Cover image for Deep-sea biology : a natural history of organisms at the deep-sea floor
Deep-sea biology : a natural history of organisms at the deep-sea floor
Gage, John D.
Personal Author:
Publication Information:
Cambridge : Cambridge University Press, 1996.

Physical Description:
xvi, 504 pages : illustrations ; 25 cm
General Note:
"First published 1991, first paperback edition 1992, reprinted with corrections 1996" ...verso of t.p.
Added Author:
Format :


Call Number
Material Type
Home Location
Item Holds
QH91.8.B4 G34 1991 Adult Non-Fiction Non-Fiction Area

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Deep-Sea Biology provides a comprehensive account of the natural history of the organisms associated with the deep-sea floor, and examines their relationship with this remote and inhospitable environment. In the initial chapters, the authors describe the physico-chemical nature of the deep-sea floor and the methods used to collect and study its fauna. They then go on to discuss the ecological framework by exploring spatial patterns of diversity, biomass, vertical zonation and large-scale distributions. Subsequent chapters review current knowledge of feeding, respiration, reproduction and growth processes in these communities. The unique fauna of hydrothermal vents and seeps are considered separately. Finally, there is a discussion of man's exploitation of deep-sea resources and his use of this environment for waste disposal on the fauna of this, the earth's largest ecosystem.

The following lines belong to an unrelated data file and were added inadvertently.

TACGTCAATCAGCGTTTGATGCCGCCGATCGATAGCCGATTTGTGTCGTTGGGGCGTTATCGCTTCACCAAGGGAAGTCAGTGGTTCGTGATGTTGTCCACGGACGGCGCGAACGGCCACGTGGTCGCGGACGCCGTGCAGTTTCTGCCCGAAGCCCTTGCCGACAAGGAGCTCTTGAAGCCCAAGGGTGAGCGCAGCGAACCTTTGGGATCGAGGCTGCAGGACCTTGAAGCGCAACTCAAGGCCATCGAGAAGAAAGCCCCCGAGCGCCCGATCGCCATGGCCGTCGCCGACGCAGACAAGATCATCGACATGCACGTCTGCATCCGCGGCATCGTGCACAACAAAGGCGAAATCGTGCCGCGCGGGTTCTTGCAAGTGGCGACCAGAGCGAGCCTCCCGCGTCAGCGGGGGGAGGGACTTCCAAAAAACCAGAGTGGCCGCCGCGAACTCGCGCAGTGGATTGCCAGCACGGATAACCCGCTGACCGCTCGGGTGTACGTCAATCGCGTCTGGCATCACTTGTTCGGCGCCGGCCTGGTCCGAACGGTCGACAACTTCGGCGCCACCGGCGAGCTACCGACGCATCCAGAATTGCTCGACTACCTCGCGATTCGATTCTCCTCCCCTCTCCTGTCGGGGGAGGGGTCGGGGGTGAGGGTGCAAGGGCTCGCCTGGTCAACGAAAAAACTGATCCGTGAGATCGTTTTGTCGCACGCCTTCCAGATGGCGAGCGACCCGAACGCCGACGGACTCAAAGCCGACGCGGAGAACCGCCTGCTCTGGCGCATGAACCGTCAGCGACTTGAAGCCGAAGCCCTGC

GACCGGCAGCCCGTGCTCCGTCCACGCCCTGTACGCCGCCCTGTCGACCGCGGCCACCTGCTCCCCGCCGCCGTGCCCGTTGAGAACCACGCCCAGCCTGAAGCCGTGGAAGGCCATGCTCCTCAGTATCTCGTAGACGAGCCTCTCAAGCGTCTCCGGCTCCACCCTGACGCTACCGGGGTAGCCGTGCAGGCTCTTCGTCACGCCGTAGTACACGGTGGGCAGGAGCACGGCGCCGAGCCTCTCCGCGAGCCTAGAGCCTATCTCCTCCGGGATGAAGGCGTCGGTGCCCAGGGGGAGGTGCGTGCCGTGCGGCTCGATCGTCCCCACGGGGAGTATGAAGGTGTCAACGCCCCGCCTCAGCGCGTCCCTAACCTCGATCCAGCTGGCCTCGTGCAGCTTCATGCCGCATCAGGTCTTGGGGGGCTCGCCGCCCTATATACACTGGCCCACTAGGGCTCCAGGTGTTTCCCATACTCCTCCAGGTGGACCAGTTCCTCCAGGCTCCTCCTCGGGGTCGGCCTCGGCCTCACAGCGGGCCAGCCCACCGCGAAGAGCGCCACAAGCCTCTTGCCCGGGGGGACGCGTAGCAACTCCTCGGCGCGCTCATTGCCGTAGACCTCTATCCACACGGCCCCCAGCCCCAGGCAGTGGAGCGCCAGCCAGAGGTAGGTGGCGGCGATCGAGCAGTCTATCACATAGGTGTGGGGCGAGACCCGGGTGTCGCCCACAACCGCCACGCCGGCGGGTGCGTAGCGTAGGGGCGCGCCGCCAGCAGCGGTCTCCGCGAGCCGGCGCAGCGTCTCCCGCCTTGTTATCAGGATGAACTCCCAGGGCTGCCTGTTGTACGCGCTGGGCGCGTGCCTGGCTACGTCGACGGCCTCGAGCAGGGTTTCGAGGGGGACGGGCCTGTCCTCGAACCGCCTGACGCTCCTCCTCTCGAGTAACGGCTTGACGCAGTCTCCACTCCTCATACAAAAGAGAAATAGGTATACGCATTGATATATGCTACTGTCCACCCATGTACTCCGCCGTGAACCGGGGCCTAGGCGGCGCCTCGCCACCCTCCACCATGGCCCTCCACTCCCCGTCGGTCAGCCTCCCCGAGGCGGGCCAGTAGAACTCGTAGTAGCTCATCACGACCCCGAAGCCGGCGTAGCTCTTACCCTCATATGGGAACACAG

Table of Contents

Part I The Development of Deep-Sea Biology, The Physical Environment and Methods of Study
1 Historical aspects
2 The physical environment of the deep-sea
3 Methods of study of the organisms of the deep-sea floor
Part II Organisms of the Deep-Sea Benthic Boundary
4 The megafauna
5 Smaller animals
Part III Patterns in Space
6 Small-scale spatial patterns
7 Abundance and size structure of the deep-sea benthos
8 The diversity gradient
9 Depth-related patterns in community composition
10 Zoogeography, speciation and the origins of deep-sea fauna
Part IV Processes Patterns in Time
11 Food resources, energetics and feeding strategies
12 Metabolic processes: microbial ecology at the deep-sea bed
13 Reproduction, recruitment and growth of deep-sea organisms
14 Animal sediment relations in the deep-sea
Part V Parallel Systems and Anthropogenic Effects
15 Deep-sea hydrothermal vents and cold seeps
16 Anthropogenic impacts: man's effects on the deep-sea